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Holbo, John: "Redefining Comics." In: Aaron Meskin und Roy T. Cook (Hrsg.): The Art of Comics. A Philosophical Approach. Chichester: Wiley-Blackwell, 2012, S. 3–30. 
Added by: joachim (12 Nov 2012 23:28:04 UTC)   
Resource type: Book Article
Languages: englisch
BibTeX citation key: Holbo2012
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Categories: General
Keywords: Definition
Creators: Cook, Holbo, Meskin
Publisher: Wiley-Blackwell (Chichester)
Collection: The Art of Comics. A Philosophical Approach
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Attachments   URLs   http://media.wiley ... /1444334646-74.pdf
Abstract
“[…] the definition of comics has been a central concern (arguably the central concern) of philosophers who have paid attention to the art form. In his essay, John Holbo returns to this issue and offers a sustained meditation on the implications of Scott McCloud’s famous formalist definition of the medium. That is, rather than once again dismissing McCloud’s definition for its apparent flaws (most notably that it looks to be straightforwardly falsified by a range of counterexamples), Holbo seeks to show that the account provides important insights into a wide range of art works. Holbo starts by arguing that despite McCloud’s best intentions, his definition leads to the radically revisionist conclusion that all (or almost all) pictures are comics since all (or almost all) pictures include spatially juxtaposed images and sequences can consist of just one element. Rather than treating this as a reductio ad absurdum of McCloud’s approach, Holbo treats it as telling us something important about the nature of pictures. Perhaps even more radically, Holbo flirts with the idea that novels may be understood to be a kind of comic (or at least on a continuum with comics) since they are graphic products in virtue of the fact that letters and printed words are images. Ultimately, Holbo suggests that we might best think of McCloud’s definition as picking out the very significant category of the “graphical work” which is designed for visual reading and consists of a mixture of image types.” (Aaron Meskin and Roy T. Cook: “The Art and Philosophy of Comics: An Introduction”, xxxii)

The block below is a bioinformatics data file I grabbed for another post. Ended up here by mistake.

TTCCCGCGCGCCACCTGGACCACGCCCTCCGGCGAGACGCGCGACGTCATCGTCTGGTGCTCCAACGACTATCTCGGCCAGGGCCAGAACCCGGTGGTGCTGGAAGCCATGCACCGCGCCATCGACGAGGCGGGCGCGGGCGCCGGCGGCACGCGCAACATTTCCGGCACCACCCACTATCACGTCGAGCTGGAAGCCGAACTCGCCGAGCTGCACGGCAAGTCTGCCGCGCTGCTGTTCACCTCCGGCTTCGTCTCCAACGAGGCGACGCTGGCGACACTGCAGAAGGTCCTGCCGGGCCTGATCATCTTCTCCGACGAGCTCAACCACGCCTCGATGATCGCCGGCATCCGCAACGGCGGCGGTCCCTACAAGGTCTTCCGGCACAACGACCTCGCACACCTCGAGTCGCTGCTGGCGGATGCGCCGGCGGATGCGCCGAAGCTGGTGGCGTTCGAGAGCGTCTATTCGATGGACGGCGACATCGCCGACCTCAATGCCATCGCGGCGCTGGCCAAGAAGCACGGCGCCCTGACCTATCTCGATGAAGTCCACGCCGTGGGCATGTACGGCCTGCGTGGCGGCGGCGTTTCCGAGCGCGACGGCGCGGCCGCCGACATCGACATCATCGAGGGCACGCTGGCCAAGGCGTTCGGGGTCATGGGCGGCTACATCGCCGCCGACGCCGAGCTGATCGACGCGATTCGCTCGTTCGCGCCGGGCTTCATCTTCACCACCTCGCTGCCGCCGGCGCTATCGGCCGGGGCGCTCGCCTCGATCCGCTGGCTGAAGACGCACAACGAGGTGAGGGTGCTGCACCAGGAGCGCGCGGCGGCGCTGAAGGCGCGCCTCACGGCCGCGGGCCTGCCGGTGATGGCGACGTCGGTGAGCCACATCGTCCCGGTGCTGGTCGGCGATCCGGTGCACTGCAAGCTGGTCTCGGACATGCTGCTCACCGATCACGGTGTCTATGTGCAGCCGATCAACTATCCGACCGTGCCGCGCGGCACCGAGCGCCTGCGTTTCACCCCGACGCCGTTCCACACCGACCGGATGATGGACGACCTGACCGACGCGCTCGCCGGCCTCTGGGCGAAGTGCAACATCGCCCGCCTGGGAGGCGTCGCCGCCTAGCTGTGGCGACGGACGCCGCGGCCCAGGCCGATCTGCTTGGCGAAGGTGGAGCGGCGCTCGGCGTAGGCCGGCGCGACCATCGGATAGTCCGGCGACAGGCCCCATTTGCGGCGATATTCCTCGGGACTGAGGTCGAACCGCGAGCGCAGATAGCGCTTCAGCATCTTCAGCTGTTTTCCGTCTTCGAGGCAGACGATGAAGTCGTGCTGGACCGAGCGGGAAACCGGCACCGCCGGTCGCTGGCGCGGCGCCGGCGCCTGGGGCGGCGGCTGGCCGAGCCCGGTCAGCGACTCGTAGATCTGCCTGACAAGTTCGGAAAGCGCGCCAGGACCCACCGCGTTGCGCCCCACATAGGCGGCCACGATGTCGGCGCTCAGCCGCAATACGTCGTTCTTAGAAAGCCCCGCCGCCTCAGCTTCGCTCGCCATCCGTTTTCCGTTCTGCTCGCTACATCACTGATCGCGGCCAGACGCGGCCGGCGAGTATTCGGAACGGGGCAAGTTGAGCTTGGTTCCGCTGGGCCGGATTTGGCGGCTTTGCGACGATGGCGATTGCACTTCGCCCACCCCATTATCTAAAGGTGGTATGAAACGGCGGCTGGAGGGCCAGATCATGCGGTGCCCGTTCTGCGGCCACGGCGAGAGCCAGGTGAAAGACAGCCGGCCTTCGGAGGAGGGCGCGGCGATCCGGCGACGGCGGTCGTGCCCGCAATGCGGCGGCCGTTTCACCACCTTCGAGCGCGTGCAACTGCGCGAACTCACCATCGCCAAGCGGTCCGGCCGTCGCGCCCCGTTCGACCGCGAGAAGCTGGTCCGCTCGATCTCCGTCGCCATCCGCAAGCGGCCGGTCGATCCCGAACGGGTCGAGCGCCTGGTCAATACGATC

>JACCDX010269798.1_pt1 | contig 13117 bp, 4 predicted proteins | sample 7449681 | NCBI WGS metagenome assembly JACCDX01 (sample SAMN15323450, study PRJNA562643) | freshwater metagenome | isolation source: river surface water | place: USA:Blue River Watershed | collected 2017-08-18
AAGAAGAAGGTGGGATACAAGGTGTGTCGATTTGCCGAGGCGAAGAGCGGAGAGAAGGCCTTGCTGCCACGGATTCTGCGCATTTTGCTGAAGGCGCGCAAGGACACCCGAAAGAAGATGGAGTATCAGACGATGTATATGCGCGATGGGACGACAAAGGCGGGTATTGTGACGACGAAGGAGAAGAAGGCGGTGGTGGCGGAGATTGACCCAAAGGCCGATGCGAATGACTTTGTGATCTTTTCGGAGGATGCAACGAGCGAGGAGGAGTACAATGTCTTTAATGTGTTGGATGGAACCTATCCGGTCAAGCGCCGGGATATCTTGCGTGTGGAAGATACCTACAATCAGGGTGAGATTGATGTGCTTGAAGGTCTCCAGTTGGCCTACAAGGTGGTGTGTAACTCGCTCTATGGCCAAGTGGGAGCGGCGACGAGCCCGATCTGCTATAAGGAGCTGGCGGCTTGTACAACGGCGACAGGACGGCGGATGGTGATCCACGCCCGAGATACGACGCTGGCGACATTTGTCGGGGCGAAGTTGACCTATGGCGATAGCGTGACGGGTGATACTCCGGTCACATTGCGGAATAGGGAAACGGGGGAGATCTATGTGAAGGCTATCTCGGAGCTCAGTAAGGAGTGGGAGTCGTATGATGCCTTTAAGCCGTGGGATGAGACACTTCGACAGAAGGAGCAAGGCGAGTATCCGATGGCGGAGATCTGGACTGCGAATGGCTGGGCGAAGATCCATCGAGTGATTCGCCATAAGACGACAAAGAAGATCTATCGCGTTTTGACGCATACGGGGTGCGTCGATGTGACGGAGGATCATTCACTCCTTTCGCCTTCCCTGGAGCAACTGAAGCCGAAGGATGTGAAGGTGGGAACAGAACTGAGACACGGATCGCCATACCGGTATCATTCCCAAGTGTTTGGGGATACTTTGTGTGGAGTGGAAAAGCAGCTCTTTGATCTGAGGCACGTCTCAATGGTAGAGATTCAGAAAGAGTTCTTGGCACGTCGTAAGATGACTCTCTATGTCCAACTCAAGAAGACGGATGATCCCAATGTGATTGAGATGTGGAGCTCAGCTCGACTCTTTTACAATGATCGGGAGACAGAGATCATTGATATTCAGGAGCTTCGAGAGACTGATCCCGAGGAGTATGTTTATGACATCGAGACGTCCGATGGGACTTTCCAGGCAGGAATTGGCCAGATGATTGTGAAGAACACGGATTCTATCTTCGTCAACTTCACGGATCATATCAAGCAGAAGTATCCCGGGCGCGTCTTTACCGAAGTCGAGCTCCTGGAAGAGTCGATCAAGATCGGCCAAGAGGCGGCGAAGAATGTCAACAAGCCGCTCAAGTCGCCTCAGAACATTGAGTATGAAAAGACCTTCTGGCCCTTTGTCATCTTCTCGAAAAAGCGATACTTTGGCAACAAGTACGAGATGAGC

Added by: joachim  Last edited by: joachim
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